An inside look into the social media dynamics of the vote that rocked Tories
Recent elections around the world have raised serious questions about the potential effects that social media might have on voters. The UK 2017 Election seems a vivid example of what happens when one political party completely neglects social media, while its opponent leverages its incredible momentum to activate young voters.
As seen during the EU referendum, social media is becoming a vital election campaign battleground. Young people increasingly turn to sites like Facebook, Instagram and Twitter as sources of information and entertainment with regard to upcoming elections. In particular, we note Instagram has become popular among young adults to express political views and show support for the causes they care about. After Theresa May’s election announcement , there was a deluge of Instagram posts about what this election might mean for British society.
In addition, to encourage young people to vote, several musicians, actors, athletes and social media celebrities joined the political battle. In the months leading up to the election, the hashtag #RegisterToVote caught on. It amassed over 29,870 public posts on Instagram showing overwhelming support for Labour, which we collected and analysed as part of our research at the Oxford Internet Institute.
Related hashtags frequently co-tagged hashtags also tried to galvanise youth into political action through memes and emotional appeals. For example, #VoteLabour (83,094 posts), #ForTheManyNotTheFew (20,063 posts), #JC4PM (18,275 posts), #ToriesOut (16,439 posts), #ForTheMany (9,738 posts), #FuckTheTories (7,499 posts), #MakeJuneTheEndOfMay(5,515 posts), #YourVoteYourVoice (5,046 posts), #Grime4Corbyn (2,251 posts) and, perhaps most ironically, #StrongAndStableMyArse (1,457 posts). All showed strong support for Labour and were predominantly promoted by young people.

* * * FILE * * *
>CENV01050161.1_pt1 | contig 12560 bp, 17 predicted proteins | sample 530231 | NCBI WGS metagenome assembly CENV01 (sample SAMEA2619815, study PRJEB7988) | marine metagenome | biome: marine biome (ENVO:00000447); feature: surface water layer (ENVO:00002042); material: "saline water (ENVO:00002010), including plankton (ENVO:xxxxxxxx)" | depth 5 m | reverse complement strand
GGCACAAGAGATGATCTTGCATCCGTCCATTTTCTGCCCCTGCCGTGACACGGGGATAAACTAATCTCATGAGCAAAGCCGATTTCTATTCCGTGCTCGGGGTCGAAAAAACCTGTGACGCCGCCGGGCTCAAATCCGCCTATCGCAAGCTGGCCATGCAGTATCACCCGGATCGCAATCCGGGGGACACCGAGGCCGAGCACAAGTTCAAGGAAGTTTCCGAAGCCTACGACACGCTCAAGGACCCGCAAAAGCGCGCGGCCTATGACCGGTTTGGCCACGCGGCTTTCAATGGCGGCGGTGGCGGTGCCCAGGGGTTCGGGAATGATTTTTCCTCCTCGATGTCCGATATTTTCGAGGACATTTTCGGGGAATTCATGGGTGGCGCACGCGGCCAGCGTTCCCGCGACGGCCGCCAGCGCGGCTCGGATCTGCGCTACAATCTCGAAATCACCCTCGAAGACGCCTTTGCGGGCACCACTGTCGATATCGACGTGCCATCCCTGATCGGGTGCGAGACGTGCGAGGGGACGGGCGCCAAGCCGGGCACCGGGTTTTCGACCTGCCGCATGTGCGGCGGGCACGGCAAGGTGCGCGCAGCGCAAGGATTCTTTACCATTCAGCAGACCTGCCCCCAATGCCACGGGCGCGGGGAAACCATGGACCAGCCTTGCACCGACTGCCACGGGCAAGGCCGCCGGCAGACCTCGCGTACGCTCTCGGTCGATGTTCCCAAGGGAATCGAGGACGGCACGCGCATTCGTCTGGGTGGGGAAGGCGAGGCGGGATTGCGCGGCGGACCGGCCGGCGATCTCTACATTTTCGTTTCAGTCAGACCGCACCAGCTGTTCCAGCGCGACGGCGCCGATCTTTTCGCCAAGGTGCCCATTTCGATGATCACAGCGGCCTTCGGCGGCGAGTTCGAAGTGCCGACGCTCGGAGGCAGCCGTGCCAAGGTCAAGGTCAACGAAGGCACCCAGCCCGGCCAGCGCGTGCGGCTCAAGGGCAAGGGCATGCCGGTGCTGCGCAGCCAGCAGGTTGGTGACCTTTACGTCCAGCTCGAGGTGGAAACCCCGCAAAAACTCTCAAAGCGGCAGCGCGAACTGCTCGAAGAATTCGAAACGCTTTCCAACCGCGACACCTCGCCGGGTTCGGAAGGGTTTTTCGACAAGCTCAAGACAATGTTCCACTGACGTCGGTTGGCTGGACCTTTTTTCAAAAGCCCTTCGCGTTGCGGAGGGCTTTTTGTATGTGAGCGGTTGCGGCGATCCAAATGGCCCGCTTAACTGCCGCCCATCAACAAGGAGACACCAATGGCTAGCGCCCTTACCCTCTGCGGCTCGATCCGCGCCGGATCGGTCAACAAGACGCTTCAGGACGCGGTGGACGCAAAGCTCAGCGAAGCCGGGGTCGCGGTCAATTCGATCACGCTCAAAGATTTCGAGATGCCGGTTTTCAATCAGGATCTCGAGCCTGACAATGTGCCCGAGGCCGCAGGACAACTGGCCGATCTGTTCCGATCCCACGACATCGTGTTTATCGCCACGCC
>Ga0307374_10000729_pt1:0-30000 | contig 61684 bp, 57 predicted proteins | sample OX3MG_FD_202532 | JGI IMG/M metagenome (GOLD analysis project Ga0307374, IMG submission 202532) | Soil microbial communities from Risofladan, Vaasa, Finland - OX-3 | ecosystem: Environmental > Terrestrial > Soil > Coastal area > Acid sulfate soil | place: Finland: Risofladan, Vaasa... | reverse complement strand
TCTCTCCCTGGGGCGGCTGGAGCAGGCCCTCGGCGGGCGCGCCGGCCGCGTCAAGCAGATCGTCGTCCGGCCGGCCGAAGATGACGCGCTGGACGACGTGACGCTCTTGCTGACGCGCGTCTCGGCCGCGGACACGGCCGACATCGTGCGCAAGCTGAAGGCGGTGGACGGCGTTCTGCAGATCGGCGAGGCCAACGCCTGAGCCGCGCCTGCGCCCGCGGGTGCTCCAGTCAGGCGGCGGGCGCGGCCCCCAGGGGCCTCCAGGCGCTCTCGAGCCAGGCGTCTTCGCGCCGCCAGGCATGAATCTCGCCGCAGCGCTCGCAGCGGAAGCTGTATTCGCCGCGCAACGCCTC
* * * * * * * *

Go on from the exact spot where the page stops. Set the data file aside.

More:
Our findings suggest Britain’s younger generation and their prolific use of social media had a massive effect on the election outcome. What is more surprising, perhaps, is the diversity of Instagrammers who decided to encourage young voters to register to vote while also showing support for Jeremy Corbyn. As shown in our exploratory study, the Internet is full of surprises and sometimes new advocates of democracy emerge from the most unexpected places.
Some of the most influential Instagrammers who actively stepped into the election campaign were actresses Emilia Clarke from Game of Thrones and Kaya Scodelario from Pirates of the Caribbean, high street brands like TopShop and Lush, as well as musicians like Stormzy and Clean Bandit, who all got behind Corbyn. To put things into perspective, Emilia Clarke’s picture of her cute dog, in which she urged young people to make their voices heard, was liked by over 271,934 people. By contrast, the median post in the studied sample only received 21 likes.
As a direct result of this the number of young people registering to vote in 2017 was the highest of any age group. While no official data on youth turnout exists at the time of writing, some exit polls suggest turnout among under-35s rose by 12 percentage points compared with 2015, to 56 percent. Other reports estimate that as many as 72 percent of eligible 18–24 year olds voted. This surge in young people registering, soon dubbed as the “youthquake”, partly constituted Labour’s 10-point advance in vote share.